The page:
The Joys of Black Friday Shopping Last Year
|It’s not just big retailers who are taking advantage of social media and online efforts to tap into potential customers. Their continues to be a trend of smaller e-commerce only retailers doing their best to leverage different shopping channels to provide lower cost products to have customers make initial purchases on “loss leaders” with the hope that they stay to buy other products. Additionally, these purchases now become prospects that they can continue to market to over the course of the year.|
When you look hard at the changes in holiday shopping over the past decade and how many consumers now do their gift buying online, it’s interesting to contemplate the changes that the next decade will bring us. Who would have imagined 10 years ago that you could do holiday shopping via your mobile phone or be able to see real-time sales via sites like Twitter and Facebook? Who would have thought you could avoid the long lines and rushing around by simply sitting back on your computer and waiting for your boxes from Amazon and other retailers to arrive at your door step?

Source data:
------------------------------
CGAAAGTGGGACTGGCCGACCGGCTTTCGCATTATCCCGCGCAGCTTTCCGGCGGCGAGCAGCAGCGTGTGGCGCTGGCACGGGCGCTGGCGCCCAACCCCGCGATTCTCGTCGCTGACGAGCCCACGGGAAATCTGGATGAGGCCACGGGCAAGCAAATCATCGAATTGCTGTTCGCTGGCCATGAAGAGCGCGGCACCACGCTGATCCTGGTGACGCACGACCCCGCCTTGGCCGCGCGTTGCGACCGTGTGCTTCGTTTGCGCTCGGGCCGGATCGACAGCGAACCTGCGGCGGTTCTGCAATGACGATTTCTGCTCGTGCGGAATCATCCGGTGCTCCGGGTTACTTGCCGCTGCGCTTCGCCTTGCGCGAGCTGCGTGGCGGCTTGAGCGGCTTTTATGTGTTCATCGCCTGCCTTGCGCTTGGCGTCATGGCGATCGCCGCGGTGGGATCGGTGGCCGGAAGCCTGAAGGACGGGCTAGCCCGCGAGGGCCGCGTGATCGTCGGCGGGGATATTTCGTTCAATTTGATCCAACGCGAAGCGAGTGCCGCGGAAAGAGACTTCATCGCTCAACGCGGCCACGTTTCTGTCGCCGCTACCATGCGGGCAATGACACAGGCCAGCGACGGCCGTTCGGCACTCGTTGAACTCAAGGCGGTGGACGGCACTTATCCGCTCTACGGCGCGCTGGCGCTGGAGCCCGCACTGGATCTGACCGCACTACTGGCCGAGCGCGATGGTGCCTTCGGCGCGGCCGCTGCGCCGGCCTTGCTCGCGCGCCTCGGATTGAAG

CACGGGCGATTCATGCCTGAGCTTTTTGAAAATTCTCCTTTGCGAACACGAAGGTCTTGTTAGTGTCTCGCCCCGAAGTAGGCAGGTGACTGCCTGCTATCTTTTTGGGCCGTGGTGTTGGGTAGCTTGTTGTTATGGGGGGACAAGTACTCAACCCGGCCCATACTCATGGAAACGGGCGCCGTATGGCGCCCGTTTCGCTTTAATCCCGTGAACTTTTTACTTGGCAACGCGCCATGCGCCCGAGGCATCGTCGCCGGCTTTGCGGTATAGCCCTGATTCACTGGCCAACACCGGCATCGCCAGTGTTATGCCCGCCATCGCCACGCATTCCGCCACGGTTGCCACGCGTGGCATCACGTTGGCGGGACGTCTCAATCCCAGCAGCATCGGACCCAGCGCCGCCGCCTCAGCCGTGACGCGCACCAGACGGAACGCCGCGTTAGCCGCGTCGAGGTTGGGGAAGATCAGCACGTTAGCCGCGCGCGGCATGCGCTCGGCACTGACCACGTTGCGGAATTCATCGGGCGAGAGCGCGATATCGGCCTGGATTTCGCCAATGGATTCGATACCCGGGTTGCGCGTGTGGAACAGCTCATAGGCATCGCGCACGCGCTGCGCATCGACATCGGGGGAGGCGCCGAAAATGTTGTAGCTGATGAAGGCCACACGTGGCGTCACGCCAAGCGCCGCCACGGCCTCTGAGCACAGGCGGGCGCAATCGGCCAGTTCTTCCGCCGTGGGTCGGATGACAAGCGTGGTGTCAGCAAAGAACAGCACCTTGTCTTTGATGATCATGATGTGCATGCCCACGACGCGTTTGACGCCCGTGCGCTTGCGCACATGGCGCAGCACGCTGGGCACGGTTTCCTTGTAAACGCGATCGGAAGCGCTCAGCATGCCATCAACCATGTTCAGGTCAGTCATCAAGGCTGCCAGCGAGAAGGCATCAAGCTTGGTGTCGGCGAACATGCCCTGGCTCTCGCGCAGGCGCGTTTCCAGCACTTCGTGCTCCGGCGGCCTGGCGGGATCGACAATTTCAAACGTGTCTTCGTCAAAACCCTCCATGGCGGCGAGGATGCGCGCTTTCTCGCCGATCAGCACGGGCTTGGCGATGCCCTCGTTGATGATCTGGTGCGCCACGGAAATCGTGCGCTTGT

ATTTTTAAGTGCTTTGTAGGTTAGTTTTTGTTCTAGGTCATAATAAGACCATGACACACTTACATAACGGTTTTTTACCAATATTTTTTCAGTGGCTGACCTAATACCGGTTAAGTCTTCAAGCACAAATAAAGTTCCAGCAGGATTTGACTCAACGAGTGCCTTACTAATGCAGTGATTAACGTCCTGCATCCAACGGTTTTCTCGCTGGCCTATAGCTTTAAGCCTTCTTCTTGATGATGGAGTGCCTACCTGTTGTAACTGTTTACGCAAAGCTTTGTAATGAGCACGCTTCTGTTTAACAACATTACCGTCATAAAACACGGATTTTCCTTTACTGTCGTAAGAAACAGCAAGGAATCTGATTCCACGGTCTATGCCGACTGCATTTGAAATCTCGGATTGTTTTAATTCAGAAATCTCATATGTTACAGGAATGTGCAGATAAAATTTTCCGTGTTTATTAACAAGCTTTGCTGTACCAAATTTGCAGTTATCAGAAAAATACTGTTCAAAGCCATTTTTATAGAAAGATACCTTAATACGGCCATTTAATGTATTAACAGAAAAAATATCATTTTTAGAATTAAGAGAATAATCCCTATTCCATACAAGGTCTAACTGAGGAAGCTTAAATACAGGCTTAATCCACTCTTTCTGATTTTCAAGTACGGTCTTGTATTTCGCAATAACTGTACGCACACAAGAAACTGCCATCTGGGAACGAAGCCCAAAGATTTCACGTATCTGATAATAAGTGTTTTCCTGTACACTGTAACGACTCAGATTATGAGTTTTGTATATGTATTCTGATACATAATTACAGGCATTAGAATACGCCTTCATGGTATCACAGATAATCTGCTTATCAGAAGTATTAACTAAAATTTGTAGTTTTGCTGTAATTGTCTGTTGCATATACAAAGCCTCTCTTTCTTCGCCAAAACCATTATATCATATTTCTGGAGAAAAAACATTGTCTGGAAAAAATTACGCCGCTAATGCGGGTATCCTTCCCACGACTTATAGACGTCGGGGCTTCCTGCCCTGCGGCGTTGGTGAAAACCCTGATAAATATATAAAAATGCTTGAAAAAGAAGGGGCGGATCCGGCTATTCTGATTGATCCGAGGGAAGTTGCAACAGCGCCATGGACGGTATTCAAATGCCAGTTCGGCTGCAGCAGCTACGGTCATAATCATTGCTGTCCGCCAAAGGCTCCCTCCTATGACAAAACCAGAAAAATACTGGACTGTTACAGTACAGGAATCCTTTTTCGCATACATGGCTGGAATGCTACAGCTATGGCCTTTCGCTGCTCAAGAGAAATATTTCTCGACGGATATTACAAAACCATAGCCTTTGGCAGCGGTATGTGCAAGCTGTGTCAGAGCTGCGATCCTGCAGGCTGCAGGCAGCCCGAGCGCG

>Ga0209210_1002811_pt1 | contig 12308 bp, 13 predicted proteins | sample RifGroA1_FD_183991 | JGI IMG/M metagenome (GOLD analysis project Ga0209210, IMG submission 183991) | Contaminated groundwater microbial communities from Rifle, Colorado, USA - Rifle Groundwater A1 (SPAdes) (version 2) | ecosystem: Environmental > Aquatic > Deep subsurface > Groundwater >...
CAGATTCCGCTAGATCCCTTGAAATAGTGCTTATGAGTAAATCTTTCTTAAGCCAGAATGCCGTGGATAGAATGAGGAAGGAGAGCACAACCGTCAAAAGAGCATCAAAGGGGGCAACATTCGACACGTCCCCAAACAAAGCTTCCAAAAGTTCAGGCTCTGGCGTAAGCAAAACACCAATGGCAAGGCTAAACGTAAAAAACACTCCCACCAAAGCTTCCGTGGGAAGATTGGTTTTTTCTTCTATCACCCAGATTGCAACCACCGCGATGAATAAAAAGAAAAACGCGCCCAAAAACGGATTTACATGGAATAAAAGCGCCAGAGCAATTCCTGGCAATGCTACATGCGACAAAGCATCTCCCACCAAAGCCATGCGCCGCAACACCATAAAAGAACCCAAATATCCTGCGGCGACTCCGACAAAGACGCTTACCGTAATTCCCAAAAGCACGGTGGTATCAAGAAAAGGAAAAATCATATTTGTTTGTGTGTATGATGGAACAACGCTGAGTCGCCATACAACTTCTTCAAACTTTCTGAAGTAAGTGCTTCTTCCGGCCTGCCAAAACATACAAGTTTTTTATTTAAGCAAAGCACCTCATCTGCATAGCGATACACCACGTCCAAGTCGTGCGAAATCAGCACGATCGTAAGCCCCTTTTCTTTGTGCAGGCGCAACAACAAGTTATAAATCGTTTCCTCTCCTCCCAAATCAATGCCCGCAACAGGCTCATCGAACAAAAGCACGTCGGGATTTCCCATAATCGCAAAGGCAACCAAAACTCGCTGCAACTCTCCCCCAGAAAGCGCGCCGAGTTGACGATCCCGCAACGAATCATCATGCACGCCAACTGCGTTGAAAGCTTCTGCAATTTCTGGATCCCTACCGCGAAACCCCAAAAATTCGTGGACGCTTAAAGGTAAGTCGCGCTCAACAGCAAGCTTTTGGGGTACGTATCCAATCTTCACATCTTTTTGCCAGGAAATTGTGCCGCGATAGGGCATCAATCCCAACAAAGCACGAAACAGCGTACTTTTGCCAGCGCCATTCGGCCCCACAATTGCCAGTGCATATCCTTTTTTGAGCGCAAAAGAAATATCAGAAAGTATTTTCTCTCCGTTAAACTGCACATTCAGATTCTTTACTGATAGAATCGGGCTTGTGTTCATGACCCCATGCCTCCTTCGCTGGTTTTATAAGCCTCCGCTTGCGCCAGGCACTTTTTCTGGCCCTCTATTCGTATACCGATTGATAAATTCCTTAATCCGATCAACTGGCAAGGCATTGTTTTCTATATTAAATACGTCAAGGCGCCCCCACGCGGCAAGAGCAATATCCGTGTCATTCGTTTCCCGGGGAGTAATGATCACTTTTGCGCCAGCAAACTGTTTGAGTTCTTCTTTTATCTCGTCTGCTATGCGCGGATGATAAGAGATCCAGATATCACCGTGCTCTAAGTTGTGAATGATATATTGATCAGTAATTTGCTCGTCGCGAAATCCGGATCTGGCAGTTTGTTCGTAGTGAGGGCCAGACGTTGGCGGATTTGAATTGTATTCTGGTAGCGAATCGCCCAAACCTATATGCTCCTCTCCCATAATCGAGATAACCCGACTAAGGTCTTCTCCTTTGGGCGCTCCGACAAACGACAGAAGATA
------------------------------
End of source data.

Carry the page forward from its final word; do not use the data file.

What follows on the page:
I for one embrace the changes to our digital society, but I will admit to reminiscing a bit about the anticipation of waiting to see the old J.C. Penney catalog arrive in the mail.
The industry is abuzz once again related to an update by Google. Unlike it’s more nasty and mean spirited predecessors, the Hummingbird update is less of a concern and more of an enhancement. Driven by the evolving nature in which web users actually engage the Google search engine, the new algorithm will provide more insight in to what has long been called “Conversational Search”. Focused on the undeniable migration of search being done more and more by mobile devices, Hummingbird will provide mobile users with a more useful return of results.
So, what does this all mean for your business and your rankings? In my eyes, the update enables companies that don’t have great visibility around branded terms to actually begin to see more benefit from conversational based search queries. I feel the update begins to level the playing field and that the fight for prime natural search real estate has expanded once again.